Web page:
Results

      Four Seasons served as the pilot site for Year 1 implementation, although stakeholder meetings included personnel from Duke, Four Seasons, UNC, and local hospice and palliative care organizations. These meetings focused on the database development approach, selection of data elements, and site needs.
      Stakeholders agreed on a modular approach that begins with a core set of data elements and allows flexibility to customize data collection by adding site-specific data elements. Data items were intentionally selected to be meaningful across the continuum of hospice and palliative care (i.e., bridging various inpatient and outpatient settings). Data elements were harmonized with those used at UNC, to establish data interoperability for future research.
      Once data elements were defined, a data dictionary was developed and corresponding data-collection forms were created and field-tested. A relational database was selected because its architecture served clinicians' needs, met security requirements, and accepted data through a variety of HIT platforms as well as paper-based data collection. The database was initially programmed in Microsoft Access 2003 for pilot-testing, and subsequently transferred to Microsoft SQL Server 2005. Software, data-transfer protocols, and data-control procedures were developed to ensure data security. Data travel from the community site to the academic site for analysis and reporting; iterative feedback informs system refinement and directs analytic inquiries (Figure 3). A project wiki provides participating sites with access to materials (e.g., data dictionary, manual for data collection in palliative care) and facilitates communication.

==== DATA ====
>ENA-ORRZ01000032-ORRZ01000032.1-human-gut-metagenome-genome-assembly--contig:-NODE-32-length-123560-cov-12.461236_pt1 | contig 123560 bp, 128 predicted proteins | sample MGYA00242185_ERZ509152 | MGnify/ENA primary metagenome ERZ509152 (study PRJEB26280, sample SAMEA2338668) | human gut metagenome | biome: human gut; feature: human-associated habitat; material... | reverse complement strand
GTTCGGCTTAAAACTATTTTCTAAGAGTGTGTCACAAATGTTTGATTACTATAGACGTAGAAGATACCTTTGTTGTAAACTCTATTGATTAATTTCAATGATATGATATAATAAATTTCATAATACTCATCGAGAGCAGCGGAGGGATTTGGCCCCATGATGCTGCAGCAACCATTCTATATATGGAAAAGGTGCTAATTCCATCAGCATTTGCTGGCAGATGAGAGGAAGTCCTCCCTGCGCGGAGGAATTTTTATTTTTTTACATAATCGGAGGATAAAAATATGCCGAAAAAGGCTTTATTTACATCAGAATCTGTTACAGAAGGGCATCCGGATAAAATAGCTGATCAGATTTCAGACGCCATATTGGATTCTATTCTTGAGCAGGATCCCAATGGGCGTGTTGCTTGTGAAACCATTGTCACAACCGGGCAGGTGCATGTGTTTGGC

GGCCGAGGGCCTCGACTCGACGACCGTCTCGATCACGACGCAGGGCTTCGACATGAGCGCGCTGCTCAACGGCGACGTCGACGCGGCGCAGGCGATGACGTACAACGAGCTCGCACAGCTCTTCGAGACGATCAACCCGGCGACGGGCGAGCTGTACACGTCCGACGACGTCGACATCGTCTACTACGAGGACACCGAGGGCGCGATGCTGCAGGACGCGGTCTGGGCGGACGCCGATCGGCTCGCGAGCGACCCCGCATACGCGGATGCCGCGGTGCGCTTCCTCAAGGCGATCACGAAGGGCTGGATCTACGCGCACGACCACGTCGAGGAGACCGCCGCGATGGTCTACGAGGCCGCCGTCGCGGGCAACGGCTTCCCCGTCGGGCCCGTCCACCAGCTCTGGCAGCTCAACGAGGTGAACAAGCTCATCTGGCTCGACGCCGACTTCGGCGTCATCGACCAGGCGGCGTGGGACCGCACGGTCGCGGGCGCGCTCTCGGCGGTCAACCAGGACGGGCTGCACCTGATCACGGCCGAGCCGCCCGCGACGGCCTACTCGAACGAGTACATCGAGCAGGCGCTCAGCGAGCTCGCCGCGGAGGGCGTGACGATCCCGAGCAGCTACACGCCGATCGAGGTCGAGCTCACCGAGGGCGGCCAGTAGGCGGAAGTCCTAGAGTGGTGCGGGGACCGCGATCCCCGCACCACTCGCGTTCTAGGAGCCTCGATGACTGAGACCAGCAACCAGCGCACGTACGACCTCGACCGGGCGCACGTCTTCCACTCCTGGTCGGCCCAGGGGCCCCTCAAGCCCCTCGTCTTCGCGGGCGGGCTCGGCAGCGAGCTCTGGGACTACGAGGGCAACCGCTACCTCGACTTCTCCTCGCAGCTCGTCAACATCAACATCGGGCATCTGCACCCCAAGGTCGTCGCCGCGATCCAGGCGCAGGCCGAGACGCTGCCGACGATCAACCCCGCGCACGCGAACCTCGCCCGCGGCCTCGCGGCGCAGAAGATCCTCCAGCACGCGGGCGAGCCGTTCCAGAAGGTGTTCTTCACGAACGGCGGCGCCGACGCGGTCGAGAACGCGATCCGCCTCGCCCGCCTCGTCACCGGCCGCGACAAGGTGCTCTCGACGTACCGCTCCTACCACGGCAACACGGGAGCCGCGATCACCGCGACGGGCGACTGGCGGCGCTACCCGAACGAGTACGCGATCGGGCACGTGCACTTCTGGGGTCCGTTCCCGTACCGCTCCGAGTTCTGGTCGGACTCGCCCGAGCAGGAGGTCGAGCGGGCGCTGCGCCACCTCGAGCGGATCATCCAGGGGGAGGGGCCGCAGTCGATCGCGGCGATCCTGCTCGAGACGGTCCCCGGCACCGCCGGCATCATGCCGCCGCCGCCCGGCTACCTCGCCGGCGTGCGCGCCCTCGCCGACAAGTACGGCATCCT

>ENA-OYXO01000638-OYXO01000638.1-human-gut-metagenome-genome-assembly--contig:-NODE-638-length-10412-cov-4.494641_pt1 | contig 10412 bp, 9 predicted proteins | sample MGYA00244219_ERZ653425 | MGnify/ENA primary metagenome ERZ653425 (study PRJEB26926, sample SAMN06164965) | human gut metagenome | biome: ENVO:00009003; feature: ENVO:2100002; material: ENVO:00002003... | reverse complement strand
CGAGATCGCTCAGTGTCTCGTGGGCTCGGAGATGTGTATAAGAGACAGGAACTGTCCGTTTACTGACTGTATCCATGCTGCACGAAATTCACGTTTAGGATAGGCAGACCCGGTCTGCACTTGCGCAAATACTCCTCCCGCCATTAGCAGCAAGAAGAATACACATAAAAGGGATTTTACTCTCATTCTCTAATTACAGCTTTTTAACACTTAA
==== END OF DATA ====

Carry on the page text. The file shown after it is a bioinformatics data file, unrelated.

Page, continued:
Figure thumbnail gr3
      Figure 3Data flow in the Palliative Care Database Project
      Initial plans called for deployment of tablet personal computers as the HIT data-collection platform. Piloting of this approach at Four Seasons showed this technology to be infeasible in the mountainous terrain of western North Carolina; loss of signal was a repeated problem. The tablet computer's per unit cost was also a concern, one that might exclude many small-sized organizations from joining the Consortium. Electronic pens were next piloted, and proved to be a more satisfactory option. Mid-level or physician providers used both electronic pens and paper case report forms to complete the data-collection form. Paper-based data collection required subsequent manual data entry into the computer database, to populate the electronic form; electronic pens eliminate this step by, when docked, automatically downloading data into the form.
      In Year 1, Four Seasons collected data on 250 new patients in three hospitals, over 35 nursing homes and assisted living facilities, and the home setting; these patients represented approximately half of the total new-patient population referred to the service during this time period. At the time of this research, nine mid-level providers (five physician assistants, four nurse practitioners) and three physicians were involved in data collection. Average daily census of the palliative care program was 600 patients; the typical patient had a life-limiting illness with a less than 3-year prognosis. Four Seasons uses Suncoast Solutions to assist with administrative data, but will migrate to a true electronic health record, Cerner, in 2011. Preliminary analyses were performed on the 250 Year-1 patients to test the quality and utility of these data.
      During Year 2, three additional sites began contributing data to the Palliative Care Database. Representatives from these sites had participated in system development (Year 1) via bi-weekly teleconferences, attended an onsite training seminar at Four Seasons, and received ongoing mentoring. A file transfer protocol was developed for use at these sites. A model for collaboration and data governance, to guide data-sharing across sites, was initiated and is currently under development. In the second year, data were collected on over 1500 new patients, and further analyses using these data were performed. Preliminary analyses, which presented data from one site and encompassed 2572 visits from 970 new patients, have been published; these analyses characterize the population, symptom profiles, and change in symptoms after intervention.